When we were growing up, well, frankly, she didn't have much to do with me. She had her own friends and her own interests. By the time I got to elementary school, she was already in junior high school. By the time I got to high school, she had gone off to college.
She tells me she used to babysit for me and my other sister (and by her account, we were both a pain in the neck!), but I don't remember that. I just remember her as this older girl with long dark hair and a big white smile, who loved Joan Baez and thought she was a Beatnik (even though we grew up in a lily white suburb).
Our family of six usually did have dinner together -- the one time of day when everyone got together. But even then, she sat across the table, and down one. We never talked directly to each other, one on one. We never played together; never did anything together except on the rare occasion of a family outing -- which usually meant driving up to my grandmother's house for a holiday.
By the time I graduated from high school, my sister was living in a New York City tenement and working and going to graduate school. Then she got married and moved to Virginia, then Tennessee. She got divorced and moved to Florida, where she eventually remarried and where she's now been living for the past 30 years. During this period, I'd see her about once every two or three years, for Christmas or a birthday at our parents' house.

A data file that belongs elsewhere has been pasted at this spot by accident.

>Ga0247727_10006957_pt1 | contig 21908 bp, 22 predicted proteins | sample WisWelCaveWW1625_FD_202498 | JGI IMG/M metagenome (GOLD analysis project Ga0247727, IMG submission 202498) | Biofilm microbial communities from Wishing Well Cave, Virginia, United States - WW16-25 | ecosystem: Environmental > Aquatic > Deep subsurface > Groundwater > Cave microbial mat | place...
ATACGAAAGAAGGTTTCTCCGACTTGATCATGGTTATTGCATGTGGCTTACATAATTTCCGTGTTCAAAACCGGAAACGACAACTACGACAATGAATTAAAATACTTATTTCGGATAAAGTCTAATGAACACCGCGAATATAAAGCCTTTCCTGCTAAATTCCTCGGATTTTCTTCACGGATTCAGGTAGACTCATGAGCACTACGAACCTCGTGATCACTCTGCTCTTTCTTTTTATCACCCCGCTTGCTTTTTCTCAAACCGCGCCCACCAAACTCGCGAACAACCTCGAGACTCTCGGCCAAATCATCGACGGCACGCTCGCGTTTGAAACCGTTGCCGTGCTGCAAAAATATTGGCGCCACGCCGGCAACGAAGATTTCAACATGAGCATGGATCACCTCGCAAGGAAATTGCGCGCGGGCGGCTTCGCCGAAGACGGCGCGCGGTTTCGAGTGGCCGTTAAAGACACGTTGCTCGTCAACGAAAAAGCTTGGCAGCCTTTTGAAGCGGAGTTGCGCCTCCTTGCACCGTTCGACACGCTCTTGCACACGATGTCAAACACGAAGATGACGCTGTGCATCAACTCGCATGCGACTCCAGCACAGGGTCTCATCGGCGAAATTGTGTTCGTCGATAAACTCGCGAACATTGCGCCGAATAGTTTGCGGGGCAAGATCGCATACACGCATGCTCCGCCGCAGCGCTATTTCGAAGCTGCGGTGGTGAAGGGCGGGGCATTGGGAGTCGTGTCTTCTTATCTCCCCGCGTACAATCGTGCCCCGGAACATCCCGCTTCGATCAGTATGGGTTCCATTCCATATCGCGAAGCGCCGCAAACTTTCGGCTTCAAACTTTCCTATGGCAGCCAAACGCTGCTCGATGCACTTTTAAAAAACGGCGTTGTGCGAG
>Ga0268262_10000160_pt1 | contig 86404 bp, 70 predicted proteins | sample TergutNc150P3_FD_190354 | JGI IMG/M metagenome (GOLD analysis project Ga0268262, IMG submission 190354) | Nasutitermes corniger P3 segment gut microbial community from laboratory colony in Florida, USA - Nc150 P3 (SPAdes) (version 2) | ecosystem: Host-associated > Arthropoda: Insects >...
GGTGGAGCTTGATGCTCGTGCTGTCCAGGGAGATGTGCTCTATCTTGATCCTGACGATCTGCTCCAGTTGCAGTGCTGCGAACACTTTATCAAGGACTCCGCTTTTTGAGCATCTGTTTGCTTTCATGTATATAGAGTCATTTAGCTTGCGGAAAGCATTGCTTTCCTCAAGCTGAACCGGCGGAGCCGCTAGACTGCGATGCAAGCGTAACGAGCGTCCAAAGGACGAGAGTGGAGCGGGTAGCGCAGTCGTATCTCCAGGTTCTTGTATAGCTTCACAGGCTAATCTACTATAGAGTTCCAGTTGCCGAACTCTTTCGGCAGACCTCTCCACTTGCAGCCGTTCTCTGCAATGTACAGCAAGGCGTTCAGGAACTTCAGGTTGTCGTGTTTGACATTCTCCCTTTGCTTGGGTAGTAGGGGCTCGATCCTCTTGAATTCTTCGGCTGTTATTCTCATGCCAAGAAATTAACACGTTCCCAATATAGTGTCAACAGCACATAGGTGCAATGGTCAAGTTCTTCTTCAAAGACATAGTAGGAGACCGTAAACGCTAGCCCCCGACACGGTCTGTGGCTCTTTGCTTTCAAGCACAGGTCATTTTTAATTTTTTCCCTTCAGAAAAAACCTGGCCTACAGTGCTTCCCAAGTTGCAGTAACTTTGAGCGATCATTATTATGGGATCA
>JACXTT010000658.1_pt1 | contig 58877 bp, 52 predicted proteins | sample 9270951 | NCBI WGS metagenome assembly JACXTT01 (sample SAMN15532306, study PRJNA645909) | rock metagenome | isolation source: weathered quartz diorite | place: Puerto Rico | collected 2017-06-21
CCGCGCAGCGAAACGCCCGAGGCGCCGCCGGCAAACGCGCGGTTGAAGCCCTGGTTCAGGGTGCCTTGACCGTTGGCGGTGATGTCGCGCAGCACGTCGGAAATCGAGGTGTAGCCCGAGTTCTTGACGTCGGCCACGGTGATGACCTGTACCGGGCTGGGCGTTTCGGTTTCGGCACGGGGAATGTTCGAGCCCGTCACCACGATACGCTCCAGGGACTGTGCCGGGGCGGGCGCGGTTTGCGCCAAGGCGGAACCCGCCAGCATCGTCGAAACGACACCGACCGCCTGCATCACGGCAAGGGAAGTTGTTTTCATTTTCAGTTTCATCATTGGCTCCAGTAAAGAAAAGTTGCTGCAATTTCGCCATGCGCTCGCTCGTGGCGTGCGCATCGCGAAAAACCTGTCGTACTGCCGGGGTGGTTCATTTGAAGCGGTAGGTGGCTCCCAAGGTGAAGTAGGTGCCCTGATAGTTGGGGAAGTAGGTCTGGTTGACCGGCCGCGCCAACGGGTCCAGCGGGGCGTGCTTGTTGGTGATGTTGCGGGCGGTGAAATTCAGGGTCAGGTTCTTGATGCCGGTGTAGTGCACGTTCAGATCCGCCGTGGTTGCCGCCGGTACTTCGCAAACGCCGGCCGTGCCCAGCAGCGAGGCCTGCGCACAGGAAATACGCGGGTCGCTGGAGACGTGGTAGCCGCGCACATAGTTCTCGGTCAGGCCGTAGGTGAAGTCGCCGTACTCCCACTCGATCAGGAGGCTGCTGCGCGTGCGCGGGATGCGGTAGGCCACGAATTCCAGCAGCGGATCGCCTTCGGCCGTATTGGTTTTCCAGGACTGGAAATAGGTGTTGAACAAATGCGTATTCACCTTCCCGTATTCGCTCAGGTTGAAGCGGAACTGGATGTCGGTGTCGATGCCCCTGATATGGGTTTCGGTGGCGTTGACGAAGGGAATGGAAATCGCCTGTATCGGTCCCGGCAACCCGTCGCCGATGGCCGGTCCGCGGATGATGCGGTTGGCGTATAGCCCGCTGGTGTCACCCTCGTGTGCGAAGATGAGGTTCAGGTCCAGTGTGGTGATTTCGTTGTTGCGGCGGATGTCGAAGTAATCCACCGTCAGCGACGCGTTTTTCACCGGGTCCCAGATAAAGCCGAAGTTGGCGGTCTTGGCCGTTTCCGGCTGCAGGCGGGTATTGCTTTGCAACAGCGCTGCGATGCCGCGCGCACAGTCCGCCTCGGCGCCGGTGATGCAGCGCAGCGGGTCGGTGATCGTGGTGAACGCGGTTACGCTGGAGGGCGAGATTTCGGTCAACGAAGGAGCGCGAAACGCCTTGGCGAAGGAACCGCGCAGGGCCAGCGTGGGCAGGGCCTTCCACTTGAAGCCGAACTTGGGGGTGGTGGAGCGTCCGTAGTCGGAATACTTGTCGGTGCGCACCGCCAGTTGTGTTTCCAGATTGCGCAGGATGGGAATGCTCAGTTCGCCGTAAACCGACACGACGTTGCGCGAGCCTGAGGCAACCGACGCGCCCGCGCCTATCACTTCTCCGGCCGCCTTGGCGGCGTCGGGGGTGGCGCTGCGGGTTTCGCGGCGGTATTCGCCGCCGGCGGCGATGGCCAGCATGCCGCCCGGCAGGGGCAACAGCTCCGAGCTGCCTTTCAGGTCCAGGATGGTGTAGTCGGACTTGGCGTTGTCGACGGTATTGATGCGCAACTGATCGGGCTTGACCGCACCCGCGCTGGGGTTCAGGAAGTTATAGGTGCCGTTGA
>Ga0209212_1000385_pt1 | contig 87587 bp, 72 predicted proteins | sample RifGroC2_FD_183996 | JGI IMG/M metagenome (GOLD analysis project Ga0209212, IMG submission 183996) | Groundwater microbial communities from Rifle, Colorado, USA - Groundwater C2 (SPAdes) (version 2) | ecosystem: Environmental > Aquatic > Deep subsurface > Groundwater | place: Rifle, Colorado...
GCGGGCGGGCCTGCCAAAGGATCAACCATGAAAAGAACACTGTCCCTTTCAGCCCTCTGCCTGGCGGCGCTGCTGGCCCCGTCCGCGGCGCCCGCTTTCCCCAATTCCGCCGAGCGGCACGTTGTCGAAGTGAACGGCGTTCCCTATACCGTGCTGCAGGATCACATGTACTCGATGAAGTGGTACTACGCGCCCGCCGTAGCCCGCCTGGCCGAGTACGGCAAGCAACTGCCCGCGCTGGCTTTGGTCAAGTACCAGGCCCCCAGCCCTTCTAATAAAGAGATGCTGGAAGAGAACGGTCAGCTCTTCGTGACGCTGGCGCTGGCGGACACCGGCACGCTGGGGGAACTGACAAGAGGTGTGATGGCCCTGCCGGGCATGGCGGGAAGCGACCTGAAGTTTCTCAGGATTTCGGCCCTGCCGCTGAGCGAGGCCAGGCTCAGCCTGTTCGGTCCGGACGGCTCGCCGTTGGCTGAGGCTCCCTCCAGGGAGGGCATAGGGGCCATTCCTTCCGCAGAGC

My parents eventually retired to Florida. I would occasionally go down to visit them, but still I hardly ever saw my sister. She lived in northern Florida; my folks had moved to South Florida; and we rarely visited my parents at the same time.
My mom died in 2000. My dad was all alone, and before long he got sick. Coincidentally, about that same time, I was laid off from my job. So I now had time to go visit my dad in Florida and help him out. Every time I went to see him, my sister and her husband were there, taking care of his affairs, arranging medical tests and office visits, offering support and comfort. While I was there, my dad worried that he was a burden on us, didn't want to be a big problem in our lives. He insisted my sister take a break and go shopping; he arranged for my brother-in-law and I go play golf together.
My dad was 90 by then, and he didn't last long. But during those few months, I spent more time with my sister than I had in all the time growing up as a child. I'd barely met her first husband, but spent a fair amount of time with her second husband. Later, when I drove down to Florida to help dispose of my parents' effects, and cart home a few family mementos, I stayed overnight with my sister on the way to my parents' house, and then again on the way home.
|My older sister, in the middle, circa 1962|
In short, we've become the friends as older adults that we never were as children. Recently, she even friended me on Facebook!
I wouldn't say we're close; she still lives a thousand miles away and has her own life, as I have mine. But it's nice to reconnect with your family, after all these years.
And I wonder, is this typical, have others had the same experience . . . of losing touch, then reconnecting?